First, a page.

Harold and Maude

Next up in the movies that are way too old to be talking about, yet I am doing so anyway because it’s my damn website, category is Harold and Maude.

This is a movie that came out before I was born, so not something that I had ever really heard of prior to meeting my wife. Her mother, Michelle, made references to this movie fairly frequently, or at least frequently enough that I remember it even though said references were made during that decade of my life when I spent more time drunk than sober. Unfortunately Michelle passed away several years ago, so I couldn’t be certain if this movie held a particular meaning for her or if she just thought it was a good movie. At any rate, once I saw it available through Netflix, I figured I may as well watch it to see what it was all about.

As is the case with pretty much every movie that finds its way into type here, I knew nothing about the movie going in. In this one I knew nothing more than what can be gleaned from viewing the cover to the left. …Which is very little… Harold is played by Bud Cort and Maude is played by Ruth Gordon, both of whom have impressive lists of credits after this movie -although a quick scroll through the list shows that aside from a couple of cameo appearances, I have only seen a few of the tv episodes that they were in -which explains why I didn’t recognize either of them by sight. According to IMDB, this movie was actually nominated for a number of awards when it came out, but again, well before my birth.

The first thing that I have to say about the movie is that I found it difficult to watch for the soundtrack alone. The soundtrack is done by Cat Stevens, and includes about a dozen songs (full listing here). There is nothing bad about the songs, and I don’t dislike them in any way; they are just your typical, early-70s, pop music, but in this movie they are just so loud it is almost unbearable. Perhaps this is just a result of watching it without surround sound? I dunno, but I found myself getting all gameboy with my remote to try to adjust the volume down when the songs were playing and up when the dialogue was happening. A petty bitch to be sure, especially so since if you have been to a movie theater in the last decade you know that you pretty much need to wear ear plugs to get the audio to a reasonable volume.

Now to my spoiler-ridden plot breakdown.

Harold is a well-to-do, 20-ish kid, at least his mother would like him to be, but he doesn’t take the well-to-do lifestyle well. His mother (according to Harold) has never really showed any real emotion towards him. Partly to try to get his mother to show some emotion for him, but also, I think, partly just to irritate her, he likes to stage ever more elaborate suicides. The first such suicide caught me completely by surprise and made me wonder what I was getting myself into. But when he got up and walked away it left me with a big smile on my face wondering why I hadn’t done that when I was a kid. Be it a further attempt to irriatate his mother, or a fascination with death, Harold is using an old hearse as his daily driver at the start of the movie, and he also likes to go to funerals for people he doesn’t know (easy to pull off if you are driving a hearse, I expect).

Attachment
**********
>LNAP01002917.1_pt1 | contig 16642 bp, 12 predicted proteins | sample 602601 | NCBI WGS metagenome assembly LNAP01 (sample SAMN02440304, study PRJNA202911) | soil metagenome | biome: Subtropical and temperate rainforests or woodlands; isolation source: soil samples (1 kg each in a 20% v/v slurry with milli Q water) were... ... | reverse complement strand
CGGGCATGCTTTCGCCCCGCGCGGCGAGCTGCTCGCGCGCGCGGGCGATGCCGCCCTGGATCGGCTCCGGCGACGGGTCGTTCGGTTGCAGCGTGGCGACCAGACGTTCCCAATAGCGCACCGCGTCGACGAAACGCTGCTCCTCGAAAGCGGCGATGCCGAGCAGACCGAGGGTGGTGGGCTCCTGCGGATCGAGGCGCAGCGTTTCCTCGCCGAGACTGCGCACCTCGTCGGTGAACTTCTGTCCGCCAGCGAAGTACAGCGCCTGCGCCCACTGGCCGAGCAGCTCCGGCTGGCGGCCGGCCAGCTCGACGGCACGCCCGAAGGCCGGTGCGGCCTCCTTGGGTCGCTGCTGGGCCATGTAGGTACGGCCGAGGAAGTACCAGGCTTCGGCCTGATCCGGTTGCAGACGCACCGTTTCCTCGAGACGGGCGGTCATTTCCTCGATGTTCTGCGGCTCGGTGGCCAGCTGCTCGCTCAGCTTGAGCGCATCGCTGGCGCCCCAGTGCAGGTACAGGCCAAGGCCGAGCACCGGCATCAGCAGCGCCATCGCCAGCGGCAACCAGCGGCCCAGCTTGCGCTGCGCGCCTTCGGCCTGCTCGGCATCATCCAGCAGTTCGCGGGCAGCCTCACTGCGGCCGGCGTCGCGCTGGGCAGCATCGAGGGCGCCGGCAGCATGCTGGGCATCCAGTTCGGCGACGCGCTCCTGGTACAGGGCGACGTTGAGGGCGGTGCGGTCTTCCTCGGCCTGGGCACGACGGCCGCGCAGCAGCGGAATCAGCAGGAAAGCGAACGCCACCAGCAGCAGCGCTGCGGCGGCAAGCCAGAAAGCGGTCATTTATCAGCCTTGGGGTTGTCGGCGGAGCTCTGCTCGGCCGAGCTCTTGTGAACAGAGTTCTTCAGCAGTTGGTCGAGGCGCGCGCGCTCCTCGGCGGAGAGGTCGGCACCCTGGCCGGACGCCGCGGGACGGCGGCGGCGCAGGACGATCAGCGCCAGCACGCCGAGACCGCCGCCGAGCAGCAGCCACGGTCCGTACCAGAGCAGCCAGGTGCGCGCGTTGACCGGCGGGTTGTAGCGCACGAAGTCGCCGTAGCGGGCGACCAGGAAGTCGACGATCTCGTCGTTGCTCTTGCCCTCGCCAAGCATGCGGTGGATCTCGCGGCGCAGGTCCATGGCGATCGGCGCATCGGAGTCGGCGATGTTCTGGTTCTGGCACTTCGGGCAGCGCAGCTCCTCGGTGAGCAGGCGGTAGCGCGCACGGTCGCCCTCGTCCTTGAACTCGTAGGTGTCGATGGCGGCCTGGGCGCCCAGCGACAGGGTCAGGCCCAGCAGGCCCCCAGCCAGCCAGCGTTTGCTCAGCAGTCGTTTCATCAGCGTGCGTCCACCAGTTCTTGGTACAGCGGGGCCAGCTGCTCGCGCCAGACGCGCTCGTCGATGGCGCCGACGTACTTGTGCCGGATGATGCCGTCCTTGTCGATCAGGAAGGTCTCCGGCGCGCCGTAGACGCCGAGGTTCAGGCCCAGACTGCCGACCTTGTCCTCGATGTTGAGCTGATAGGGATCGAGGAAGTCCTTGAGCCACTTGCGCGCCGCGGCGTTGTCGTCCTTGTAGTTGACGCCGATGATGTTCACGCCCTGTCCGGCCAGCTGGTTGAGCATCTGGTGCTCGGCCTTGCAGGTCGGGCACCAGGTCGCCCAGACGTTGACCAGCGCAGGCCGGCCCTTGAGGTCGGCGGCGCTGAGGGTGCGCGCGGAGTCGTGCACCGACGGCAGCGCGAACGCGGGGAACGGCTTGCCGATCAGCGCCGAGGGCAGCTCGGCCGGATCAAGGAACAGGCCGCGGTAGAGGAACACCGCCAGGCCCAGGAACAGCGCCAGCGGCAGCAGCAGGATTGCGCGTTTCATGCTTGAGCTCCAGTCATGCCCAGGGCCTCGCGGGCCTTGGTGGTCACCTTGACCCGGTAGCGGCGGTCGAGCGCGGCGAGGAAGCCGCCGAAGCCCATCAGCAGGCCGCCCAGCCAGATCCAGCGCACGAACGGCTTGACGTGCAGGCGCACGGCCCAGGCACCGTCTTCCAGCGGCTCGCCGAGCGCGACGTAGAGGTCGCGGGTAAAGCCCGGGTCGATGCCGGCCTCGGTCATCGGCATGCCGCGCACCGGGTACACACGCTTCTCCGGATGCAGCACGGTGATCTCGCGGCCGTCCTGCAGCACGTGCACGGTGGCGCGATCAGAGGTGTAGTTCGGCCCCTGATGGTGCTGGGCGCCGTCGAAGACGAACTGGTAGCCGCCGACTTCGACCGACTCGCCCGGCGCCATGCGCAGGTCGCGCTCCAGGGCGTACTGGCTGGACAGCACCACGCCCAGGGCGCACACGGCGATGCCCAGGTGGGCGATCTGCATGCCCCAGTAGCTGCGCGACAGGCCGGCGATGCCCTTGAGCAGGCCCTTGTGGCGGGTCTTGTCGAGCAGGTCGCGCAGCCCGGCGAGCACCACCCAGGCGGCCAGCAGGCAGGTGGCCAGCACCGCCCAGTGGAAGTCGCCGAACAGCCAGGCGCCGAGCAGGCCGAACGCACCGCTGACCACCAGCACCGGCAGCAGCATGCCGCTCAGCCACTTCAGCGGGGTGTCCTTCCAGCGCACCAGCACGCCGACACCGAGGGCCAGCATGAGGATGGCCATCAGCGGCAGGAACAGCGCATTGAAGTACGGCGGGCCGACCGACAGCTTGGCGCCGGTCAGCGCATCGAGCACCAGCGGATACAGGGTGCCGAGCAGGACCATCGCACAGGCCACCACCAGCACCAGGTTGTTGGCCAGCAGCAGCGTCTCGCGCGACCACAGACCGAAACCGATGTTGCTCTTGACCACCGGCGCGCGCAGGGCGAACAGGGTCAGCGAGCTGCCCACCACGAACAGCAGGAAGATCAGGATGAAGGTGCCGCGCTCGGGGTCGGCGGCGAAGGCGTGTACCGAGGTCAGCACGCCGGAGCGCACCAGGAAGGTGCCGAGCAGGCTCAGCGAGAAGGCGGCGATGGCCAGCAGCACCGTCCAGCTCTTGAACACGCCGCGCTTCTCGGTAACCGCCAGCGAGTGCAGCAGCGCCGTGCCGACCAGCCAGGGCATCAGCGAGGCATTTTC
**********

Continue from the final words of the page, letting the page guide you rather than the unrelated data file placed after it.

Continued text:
Harold meets Maude (a woman who must be 79, according to later events) at one such funeral. Maude is the exact opposite of Harold’s mother; she is a free spirit, seemingly unfettered by rules. Harold and Maude start up a friendship that we see grow into a love affair. The movie was released in 1971, and I would be curious to see just how well this relationship was received back then. The late 60s was all about free love, but I’m sure there were still a lot of the parents of those free lovers that were none too happy about a movie depicting such a relationship. There were several times when I started to think that perhaps I had read too much into it and they weren’t having a sexual relationship, but then it showed them in bed together, and not even a fast-talking, cologne-drenched used car salesman can talk his way out of that.

I’ll not go into any more detail about the plot, since I actually intend to recommend that you watch this one if you haven’t already (perhaps a first for me), but I simply must share the image to the right. When Harold’s mother gets rid of his hearse and replaces it with a car that is “more suitable for a man of his stature”. Harold takes the Jaguar into the garage and creates what has got to be in the top 10 of coolest movie cars ever.

All in all this was a really good movie. It is theoretically a comedy (perhaps a cross between a dark comedy and a romantic comedy?), but the characters have a lot of depth to them that you simply don’t see in most comedy films that are released today. The acting is quite good, which is why I was surprised to not recognize either of the primary actors or any of their characters from subsequent films. Aside from the overwhelming loud soundtrack, I don’t really have anything negative to say about it.

As I said going in, I watched this one just because my mother-in-law had mentioned it a few times. Having now seen it, I can say that her sense of humor must have been fairly similar to mine. Which further leads me to think that our parents’ generation is really just us +20 years. The only difference is that now I am the one that makes references to the movie (which no one I know has ever heard of), and every time I do I can’t help but think of her.